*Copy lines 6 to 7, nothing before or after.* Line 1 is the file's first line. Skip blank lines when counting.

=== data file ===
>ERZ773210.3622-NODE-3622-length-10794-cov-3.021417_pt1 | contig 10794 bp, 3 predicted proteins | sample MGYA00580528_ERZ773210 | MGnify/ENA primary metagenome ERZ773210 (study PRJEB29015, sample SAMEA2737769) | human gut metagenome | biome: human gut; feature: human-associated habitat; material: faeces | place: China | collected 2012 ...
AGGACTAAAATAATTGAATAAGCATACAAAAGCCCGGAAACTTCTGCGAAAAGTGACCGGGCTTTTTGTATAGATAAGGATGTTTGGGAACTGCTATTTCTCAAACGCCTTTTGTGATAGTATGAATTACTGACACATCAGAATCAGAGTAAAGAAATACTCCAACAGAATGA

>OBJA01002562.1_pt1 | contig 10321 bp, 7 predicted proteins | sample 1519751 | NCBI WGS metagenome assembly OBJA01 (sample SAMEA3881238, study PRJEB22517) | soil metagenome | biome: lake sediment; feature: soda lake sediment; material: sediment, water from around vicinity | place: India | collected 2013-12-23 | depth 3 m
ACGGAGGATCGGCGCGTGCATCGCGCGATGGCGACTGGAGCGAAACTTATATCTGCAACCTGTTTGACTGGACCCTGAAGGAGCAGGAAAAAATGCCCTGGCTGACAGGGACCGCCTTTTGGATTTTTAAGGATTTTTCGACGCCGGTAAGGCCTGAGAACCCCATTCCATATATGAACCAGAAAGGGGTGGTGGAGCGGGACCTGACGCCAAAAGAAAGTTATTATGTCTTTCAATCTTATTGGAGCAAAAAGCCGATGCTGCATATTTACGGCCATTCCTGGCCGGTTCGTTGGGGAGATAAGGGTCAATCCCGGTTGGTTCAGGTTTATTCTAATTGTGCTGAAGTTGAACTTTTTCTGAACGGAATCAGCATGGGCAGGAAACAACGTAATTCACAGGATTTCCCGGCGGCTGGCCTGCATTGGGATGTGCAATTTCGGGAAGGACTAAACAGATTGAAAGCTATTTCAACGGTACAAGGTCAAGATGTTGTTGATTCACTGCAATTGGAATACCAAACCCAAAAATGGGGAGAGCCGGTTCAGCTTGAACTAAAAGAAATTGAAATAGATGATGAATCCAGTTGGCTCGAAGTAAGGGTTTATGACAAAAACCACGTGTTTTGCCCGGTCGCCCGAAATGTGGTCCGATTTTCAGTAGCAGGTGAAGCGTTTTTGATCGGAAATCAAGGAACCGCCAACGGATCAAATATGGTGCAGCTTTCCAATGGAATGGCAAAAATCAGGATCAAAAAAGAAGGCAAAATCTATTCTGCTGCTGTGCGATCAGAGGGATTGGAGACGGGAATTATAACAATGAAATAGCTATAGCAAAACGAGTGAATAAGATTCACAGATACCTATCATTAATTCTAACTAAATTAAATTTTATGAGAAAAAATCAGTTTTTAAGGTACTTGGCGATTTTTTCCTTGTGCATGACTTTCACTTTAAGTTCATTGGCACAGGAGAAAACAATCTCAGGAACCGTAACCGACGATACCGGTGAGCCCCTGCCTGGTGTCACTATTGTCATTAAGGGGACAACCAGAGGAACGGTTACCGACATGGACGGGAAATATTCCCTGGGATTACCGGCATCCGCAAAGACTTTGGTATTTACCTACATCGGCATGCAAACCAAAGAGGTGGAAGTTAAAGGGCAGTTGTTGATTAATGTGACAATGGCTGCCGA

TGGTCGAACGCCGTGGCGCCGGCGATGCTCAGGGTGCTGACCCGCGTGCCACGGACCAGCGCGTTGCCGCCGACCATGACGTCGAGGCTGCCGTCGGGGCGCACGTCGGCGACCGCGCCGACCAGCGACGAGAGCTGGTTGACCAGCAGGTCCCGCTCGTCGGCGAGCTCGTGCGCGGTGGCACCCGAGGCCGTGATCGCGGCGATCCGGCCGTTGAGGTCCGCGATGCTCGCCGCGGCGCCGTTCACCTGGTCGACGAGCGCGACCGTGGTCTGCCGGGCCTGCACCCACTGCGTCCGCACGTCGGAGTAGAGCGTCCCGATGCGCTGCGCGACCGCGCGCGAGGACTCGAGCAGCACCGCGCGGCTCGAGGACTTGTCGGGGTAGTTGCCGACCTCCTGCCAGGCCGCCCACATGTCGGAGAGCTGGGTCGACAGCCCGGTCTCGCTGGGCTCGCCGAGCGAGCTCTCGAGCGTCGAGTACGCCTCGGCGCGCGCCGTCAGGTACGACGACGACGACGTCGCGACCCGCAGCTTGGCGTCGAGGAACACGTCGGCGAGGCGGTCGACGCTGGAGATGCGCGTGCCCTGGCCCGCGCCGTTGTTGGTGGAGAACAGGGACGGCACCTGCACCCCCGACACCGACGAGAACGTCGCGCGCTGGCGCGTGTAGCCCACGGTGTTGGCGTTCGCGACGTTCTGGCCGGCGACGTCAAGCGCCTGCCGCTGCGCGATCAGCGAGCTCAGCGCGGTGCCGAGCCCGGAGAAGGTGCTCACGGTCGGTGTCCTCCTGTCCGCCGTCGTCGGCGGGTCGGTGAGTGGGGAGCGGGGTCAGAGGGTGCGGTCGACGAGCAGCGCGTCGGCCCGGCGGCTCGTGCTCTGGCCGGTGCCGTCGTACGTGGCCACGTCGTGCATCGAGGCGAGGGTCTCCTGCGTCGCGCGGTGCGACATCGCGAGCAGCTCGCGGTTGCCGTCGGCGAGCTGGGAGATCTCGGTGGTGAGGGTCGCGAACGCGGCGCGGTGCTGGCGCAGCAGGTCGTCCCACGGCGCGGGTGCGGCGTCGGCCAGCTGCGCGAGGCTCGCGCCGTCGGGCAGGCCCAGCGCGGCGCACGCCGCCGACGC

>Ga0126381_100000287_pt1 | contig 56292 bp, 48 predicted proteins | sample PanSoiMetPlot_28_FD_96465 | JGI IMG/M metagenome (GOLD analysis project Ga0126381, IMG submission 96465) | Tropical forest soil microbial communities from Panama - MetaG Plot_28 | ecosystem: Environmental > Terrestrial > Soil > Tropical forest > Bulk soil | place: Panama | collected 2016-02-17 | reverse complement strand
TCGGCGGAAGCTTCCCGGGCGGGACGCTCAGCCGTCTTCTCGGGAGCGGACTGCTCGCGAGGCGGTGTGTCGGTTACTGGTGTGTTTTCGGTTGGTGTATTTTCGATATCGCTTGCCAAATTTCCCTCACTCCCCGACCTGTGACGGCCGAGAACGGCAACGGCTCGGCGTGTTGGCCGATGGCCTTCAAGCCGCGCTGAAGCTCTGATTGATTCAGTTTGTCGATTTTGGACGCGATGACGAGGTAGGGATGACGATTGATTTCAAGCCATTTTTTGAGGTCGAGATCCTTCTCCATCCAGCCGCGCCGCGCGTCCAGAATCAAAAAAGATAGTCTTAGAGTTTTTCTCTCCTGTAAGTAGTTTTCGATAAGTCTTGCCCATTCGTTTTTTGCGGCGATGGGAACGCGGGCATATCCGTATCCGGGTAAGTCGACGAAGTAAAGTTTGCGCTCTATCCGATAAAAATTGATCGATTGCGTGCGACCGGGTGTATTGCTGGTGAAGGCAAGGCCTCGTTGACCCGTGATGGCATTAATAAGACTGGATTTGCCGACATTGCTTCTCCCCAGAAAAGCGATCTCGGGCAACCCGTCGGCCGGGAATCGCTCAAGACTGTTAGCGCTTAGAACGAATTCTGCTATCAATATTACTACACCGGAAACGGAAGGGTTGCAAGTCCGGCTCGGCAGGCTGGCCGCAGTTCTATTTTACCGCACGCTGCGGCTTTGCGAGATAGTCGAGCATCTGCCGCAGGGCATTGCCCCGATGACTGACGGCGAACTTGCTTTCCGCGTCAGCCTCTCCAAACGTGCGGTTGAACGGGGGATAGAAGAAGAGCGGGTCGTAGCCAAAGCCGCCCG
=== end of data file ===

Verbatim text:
>Ga0126381_100000287_pt1 | contig 56292 bp, 48 predicted proteins | sample PanSoiMetPlot_28_FD_96465 | JGI IMG/M metagenome (GOLD analysis project Ga0126381, IMG submission 96465) | Tropical forest soil microbial communities from Panama - MetaG Plot_28 | ecosystem: Environmental > Terrestrial > Soil > Tropical forest > Bulk soil | place: Panama | collected 2016-02-17 | reverse complement strand
TCGGCGGAAGCTTCCCGGGCGGGACGCTCAGCCGTCTTCTCGGGAGCGGACTGCTCGCGAGGCGGTGTGTCGGTTACTGGTGTGTTTTCGGTTGGTGTATTTTCGATATCGCTTGCCAAATTTCCCTCACTCCCCGACCTGTGACGGCCGAGAACGGCAACGGCTCGGCGTGTTGGCCGATGGCCTTCAAGCCGCGCTGAAGCTCTGATTGATTCAGTTTGTCGATTTTGGACGCGATGACGAGGTAGGGATGACGATTGATTTCAAGCCATTTTTTGAGGTCGAGATCCTTCTCCATCCAGCCGCGCCGCGCGTCCAGAATCAAAAAAGATAGTCTTAGAGTTTTTCTCTCCTGTAAGTAGTTTTCGATAAGTCTTGCCCATTCGTTTTTTGCGGCGATGGGAACGCGGGCATATCCGTATCCGGGTAAGTCGACGAAGTAAAGTTTGCGCTCTATCCGATAAAAATTGATCGATTGCGTGCGACCGGGTGTATTGCTGGTGAAGGCAAGGCCTCGTTGACCCGTGATGGCATTAATAAGACTGGATTTGCCGACATTGCTTCTCCCCAGAAAAGCGATCTCGGGCAACCCGTCGGCCGGGAATCGCTCAAGACTGTTAGCGCTTAGAACGAATTCTGCTATCAATATTACTACACCGGAAACGGAAGGGTTGCAAGTCCGGCTCGGCAGGCTGGCCGCAGTTCTATTTTACCGCACGCTGCGGCTTTGCGAGATAGTCGAGCATCTGCCGCAGGGCATTGCCCCGATGACTGACGGCGAACTTGCTTTCCGCGTCAGCCTCTCCAAACGTGCGGTTGAACGGGGGATAGAAGAAGAGCGGGTCGTAGCCAAAGCCGCCCG